• Too much coconut might lead to an increased calorie consumption so it should be consumed in moderation
  • It should only be consumed if the person has no allergies or digestive problems
  • Although coconut provides numerous health benefits, it is very important to consult a healthcare professional before making drastic changes to your diet


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  5. Ujifood. Natural refreshment: The power of Coconut Water as a post-workout recovery drink [Internet]. Medium; 2023 [cited 2023 Sept 21]. Available from: 
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  8. Tools OH. When to take MCT oil pre-workout [Internet]. 2021 [cited 2023 Sep 21]. Available from:
  9. Jadhav HB, Annapure US. Triglycerides of medium-chain fatty acids: a concise review. Journal of Food Science and Technology. 2022 Jun 22;3.
  10. Saat M, Singh R, Sirisinghe RG, Nawawi M. Rehydration after Exercise with Fresh Young Coconut Water, Carbohydrate-Electrolyte Beverage and Plain Water. Journal of PHYSIOLOGICAL ANTHROPOLOGY and Applied Human Science. 2002;21(2):93–104.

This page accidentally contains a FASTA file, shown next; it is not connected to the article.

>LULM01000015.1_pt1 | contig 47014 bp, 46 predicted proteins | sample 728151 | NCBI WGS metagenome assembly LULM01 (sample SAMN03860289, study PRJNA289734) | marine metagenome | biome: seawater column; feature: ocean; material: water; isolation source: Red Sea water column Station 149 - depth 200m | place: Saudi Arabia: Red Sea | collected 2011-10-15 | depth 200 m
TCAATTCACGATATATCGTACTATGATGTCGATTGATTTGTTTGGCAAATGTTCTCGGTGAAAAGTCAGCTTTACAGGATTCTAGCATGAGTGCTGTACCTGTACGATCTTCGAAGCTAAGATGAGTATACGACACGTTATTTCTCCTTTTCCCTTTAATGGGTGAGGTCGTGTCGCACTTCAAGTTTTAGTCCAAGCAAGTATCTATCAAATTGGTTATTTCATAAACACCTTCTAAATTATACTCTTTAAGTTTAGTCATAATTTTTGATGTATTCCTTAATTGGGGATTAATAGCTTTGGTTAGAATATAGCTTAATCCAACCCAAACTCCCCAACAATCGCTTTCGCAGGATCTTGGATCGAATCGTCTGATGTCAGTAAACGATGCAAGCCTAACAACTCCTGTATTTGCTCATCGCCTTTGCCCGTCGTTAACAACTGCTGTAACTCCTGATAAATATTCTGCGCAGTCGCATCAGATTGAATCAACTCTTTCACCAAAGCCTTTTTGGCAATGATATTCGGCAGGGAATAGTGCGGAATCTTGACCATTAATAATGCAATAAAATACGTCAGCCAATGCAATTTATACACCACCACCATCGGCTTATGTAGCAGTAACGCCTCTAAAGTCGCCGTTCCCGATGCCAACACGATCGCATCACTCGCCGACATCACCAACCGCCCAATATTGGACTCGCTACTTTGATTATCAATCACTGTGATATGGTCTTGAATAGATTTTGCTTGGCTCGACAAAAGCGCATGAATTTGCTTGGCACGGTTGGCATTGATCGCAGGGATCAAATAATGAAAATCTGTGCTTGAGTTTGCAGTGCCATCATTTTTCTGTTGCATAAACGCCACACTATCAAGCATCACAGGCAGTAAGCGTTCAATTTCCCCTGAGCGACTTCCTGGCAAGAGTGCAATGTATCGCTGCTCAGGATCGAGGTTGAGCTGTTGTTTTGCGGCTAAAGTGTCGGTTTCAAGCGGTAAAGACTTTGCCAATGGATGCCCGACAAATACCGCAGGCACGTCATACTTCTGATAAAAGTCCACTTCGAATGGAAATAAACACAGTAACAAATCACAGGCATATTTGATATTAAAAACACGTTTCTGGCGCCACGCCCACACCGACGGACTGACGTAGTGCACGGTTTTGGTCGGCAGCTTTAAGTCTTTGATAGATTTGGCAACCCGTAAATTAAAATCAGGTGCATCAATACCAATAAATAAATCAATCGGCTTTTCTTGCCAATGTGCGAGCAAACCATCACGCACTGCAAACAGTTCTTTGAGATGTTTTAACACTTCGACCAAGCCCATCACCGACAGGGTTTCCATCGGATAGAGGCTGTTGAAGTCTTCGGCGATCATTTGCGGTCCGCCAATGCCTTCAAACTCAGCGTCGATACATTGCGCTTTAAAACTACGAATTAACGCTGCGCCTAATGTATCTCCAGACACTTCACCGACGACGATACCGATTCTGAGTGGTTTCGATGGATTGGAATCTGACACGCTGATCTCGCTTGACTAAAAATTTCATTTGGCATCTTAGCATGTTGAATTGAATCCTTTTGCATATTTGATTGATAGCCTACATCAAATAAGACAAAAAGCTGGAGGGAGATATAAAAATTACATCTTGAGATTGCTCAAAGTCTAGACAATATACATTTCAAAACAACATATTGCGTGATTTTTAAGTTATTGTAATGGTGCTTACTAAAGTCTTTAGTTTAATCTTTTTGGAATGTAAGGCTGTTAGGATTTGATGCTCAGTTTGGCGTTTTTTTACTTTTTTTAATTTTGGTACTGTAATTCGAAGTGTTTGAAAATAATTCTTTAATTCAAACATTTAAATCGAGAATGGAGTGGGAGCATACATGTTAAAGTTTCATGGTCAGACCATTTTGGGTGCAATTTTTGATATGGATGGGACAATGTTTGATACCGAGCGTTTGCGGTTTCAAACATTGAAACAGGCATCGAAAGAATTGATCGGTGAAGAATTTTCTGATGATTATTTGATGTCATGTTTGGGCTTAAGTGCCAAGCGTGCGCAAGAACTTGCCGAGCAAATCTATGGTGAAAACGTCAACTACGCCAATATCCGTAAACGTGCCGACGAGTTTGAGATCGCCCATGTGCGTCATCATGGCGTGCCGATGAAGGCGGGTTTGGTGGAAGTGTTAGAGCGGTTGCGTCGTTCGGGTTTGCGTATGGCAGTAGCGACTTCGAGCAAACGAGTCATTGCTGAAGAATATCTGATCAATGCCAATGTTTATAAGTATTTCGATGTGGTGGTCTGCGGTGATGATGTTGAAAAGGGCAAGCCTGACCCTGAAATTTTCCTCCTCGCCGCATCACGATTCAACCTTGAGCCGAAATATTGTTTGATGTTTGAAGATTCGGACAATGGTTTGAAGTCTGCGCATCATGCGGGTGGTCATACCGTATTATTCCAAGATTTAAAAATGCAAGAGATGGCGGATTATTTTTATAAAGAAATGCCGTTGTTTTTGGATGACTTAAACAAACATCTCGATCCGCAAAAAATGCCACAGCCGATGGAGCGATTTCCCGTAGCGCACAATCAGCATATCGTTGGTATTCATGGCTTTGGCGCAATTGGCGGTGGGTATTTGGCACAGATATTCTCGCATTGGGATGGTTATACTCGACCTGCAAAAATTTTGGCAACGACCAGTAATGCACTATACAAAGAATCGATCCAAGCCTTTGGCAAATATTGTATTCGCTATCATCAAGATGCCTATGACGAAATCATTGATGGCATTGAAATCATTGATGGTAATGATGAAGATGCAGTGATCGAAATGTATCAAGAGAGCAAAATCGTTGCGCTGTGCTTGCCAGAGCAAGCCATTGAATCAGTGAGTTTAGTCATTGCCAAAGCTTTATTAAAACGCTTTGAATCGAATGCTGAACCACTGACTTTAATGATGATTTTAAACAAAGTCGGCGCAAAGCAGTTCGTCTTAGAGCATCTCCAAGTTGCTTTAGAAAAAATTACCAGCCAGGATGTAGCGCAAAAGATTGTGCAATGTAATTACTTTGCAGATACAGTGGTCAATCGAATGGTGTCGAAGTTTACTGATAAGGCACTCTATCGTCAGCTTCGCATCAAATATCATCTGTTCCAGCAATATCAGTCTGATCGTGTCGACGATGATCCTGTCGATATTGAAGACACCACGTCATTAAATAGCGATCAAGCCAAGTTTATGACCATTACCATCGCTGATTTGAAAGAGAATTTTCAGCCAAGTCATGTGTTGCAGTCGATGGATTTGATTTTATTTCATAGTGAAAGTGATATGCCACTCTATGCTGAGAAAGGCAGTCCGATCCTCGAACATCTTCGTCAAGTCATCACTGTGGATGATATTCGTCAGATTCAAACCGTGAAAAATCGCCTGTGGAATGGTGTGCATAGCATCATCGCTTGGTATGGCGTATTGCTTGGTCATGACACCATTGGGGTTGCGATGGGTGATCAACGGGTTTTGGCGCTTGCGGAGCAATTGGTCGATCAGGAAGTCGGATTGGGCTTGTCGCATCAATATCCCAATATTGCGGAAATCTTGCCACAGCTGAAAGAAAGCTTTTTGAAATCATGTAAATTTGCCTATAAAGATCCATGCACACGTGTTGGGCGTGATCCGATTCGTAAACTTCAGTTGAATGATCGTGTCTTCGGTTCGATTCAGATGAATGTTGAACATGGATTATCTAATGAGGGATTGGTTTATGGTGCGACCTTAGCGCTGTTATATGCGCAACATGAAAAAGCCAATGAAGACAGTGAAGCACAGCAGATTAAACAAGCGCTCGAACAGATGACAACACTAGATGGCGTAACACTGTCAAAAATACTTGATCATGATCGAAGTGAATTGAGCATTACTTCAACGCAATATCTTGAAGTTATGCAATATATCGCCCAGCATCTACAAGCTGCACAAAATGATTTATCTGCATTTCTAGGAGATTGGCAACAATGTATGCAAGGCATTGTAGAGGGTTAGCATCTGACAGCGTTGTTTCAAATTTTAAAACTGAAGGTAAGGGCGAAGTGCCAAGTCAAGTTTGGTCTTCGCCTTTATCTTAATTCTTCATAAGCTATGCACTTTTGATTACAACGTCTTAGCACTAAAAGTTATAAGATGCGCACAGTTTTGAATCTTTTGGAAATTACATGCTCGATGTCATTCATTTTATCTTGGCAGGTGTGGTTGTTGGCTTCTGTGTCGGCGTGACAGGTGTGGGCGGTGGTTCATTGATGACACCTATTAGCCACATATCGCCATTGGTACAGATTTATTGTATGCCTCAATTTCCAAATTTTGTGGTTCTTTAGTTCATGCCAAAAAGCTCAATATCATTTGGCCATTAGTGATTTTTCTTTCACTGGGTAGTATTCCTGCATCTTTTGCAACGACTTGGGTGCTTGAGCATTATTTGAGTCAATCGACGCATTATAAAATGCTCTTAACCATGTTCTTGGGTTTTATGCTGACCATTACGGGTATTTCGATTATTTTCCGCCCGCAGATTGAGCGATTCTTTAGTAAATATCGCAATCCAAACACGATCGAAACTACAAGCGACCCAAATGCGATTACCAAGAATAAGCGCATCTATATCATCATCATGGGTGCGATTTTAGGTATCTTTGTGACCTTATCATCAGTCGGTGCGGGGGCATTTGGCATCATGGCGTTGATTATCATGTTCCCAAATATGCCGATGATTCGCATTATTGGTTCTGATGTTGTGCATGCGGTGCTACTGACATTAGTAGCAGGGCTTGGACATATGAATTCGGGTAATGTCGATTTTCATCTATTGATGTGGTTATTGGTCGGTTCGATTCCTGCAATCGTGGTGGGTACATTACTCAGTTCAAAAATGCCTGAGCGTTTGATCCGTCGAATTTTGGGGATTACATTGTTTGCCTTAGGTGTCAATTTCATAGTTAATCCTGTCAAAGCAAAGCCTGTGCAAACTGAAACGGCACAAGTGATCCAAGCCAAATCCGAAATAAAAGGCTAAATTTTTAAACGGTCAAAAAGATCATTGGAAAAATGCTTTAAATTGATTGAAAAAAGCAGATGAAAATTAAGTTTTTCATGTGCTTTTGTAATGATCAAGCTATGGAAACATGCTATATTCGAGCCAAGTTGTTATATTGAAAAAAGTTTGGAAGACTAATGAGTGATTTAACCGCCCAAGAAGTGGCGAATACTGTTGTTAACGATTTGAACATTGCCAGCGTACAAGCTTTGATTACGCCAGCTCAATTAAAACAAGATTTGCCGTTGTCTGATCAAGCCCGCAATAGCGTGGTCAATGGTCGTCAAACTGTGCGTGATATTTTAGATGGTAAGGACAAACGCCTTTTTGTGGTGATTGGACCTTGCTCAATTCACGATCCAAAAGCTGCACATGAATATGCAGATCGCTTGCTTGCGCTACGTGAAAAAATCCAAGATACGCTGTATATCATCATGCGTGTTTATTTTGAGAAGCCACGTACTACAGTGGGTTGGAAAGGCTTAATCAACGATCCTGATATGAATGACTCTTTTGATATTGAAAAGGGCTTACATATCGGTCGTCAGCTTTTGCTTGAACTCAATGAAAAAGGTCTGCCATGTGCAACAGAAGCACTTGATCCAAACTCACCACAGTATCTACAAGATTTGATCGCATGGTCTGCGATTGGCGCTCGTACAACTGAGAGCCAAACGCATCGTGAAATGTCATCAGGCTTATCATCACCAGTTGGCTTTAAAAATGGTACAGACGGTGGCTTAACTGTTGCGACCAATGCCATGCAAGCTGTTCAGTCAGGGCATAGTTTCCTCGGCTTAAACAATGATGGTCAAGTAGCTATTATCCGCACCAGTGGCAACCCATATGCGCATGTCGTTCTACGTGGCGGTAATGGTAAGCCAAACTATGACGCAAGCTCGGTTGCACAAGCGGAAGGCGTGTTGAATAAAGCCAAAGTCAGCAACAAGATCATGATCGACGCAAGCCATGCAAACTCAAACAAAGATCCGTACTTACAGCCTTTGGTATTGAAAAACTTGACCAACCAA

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This content is purely informational and isn’t medical guidance. It shouldn’t replace professional medical counsel. Always consult your physician regarding treatment risks and benefits. See our editorial standards for more details.

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Soumya Iyer

International Baccalaureate, Natural Sciences, Global Schools Foundation

Soumya is currently an undergraduate student pursuing BSc Biological and Biomedical Sciences (joint degree with National University of Singapore) at the University of Dundee, Scotland. As someone very passionate about scientific communication, she’s undertaken this internship following her previous experience in writing scientific reports.